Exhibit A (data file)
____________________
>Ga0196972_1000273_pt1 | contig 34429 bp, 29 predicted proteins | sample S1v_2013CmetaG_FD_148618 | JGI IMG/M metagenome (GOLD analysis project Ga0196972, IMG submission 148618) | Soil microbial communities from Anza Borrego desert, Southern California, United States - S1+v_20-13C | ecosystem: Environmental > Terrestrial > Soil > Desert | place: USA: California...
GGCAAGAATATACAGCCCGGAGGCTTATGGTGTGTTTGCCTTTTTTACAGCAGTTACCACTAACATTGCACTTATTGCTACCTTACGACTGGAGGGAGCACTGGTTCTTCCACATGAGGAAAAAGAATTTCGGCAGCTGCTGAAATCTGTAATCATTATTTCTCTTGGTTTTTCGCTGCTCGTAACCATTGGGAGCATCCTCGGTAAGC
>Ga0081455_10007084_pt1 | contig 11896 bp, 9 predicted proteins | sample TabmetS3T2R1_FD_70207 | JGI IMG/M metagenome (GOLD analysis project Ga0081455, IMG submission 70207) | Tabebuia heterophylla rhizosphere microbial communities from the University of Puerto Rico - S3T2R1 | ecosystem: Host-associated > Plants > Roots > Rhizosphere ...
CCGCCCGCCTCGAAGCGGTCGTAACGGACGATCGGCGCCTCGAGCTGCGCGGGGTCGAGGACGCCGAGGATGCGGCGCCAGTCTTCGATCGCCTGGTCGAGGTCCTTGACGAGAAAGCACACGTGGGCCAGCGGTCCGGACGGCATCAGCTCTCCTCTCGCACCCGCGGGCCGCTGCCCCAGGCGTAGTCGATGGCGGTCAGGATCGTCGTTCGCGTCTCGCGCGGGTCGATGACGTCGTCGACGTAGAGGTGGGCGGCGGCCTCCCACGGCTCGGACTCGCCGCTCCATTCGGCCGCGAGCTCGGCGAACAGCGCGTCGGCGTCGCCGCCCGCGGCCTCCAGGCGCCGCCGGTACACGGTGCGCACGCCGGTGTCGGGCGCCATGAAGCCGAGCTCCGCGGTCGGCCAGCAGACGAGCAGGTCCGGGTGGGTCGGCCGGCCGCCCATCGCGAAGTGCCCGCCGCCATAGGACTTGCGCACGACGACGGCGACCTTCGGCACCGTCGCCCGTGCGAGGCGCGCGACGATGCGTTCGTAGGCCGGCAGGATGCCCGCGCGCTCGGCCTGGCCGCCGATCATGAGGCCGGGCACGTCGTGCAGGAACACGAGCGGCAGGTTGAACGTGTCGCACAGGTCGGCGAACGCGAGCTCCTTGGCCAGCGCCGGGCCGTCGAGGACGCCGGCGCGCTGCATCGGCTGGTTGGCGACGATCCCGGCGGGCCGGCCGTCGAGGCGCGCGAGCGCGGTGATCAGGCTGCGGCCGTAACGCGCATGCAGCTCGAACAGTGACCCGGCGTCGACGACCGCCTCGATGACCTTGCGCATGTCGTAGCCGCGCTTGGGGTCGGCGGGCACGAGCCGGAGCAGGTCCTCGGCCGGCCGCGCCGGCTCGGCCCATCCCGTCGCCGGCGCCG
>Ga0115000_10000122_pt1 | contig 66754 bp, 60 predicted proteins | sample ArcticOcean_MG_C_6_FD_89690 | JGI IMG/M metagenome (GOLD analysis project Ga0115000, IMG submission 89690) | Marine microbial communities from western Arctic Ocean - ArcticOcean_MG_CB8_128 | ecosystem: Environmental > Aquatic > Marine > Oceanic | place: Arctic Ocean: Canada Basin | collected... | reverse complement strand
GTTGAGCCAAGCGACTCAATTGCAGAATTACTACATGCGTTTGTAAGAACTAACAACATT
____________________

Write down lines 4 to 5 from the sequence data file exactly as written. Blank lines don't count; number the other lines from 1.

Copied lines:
CCGCCCGCCTCGAAGCGGTCGTAACGGACGATCGGCGCCTCGAGCTGCGCGGGGTCGAGGACGCCGAGGATGCGGCGCCAGTCTTCGATCGCCTGGTCGAGGTCCTTGACGAGAAAGCACACGTGGGCCAGCGGTCCGGACGGCATCAGCTCTCCTCTCGCACCCGCGGGCCGCTGCCCCAGGCGTAGTCGATGGCGGTCAGGATCGTCGTTCGCGTCTCGCGCGGGTCGATGACGTCGTCGACGTAGAGGTGGGCGGCGGCCTCCCACGGCTCGGACTCGCCGCTCCATTCGGCCGCGAGCTCGGCGAACAGCGCGTCGGCGTCGCCGCCCGCGGCCTCCAGGCGCCGCCGGTACACGGTGCGCACGCCGGTGTCGGGCGCCATGAAGCCGAGCTCCGCGGTCGGCCAGCAGACGAGCAGGTCCGGGTGGGTCGGCCGGCCGCCCATCGCGAAGTGCCCGCCGCCATAGGACTTGCGCACGACGACGGCGACCTTCGGCACCGTCGCCCGTGCGAGGCGCGCGACGATGCGTTCGTAGGCCGGCAGGATGCCCGCGCGCTCGGCCTGGCCGCCGATCATGAGGCCGGGCACGTCGTGCAGGAACACGAGCGGCAGGTTGAACGTGTCGCACAGGTCGGCGAACGCGAGCTCCTTGGCCAGCGCCGGGCCGTCGAGGACGCCGGCGCGCTGCATCGGCTGGTTGGCGACGATCCCGGCGGGCCGGCCGTCGAGGCGCGCGAGCGCGGTGATCAGGCTGCGGCCGTAACGCGCATGCAGCTCGAACAGTGACCCGGCGTCGACGACCGCCTCGATGACCTTGCGCATGTCGTAGCCGCGCTTGGGGTCGGCGGGCACGAGCCGGAGCAGGTCCTCGGCCGGCCGCGCCGGCTCGGCCCATCCCGTCGCCGGCGCCG
>Ga0115000_10000122_pt1 | contig 66754 bp, 60 predicted proteins | sample ArcticOcean_MG_C_6_FD_89690 | JGI IMG/M metagenome (GOLD analysis project Ga0115000, IMG submission 89690) | Marine microbial communities from western Arctic Ocean - ArcticOcean_MG_CB8_128 | ecosystem: Environmental > Aquatic > Marine > Oceanic | place: Arctic Ocean: Canada Basin | collected... | reverse complement strand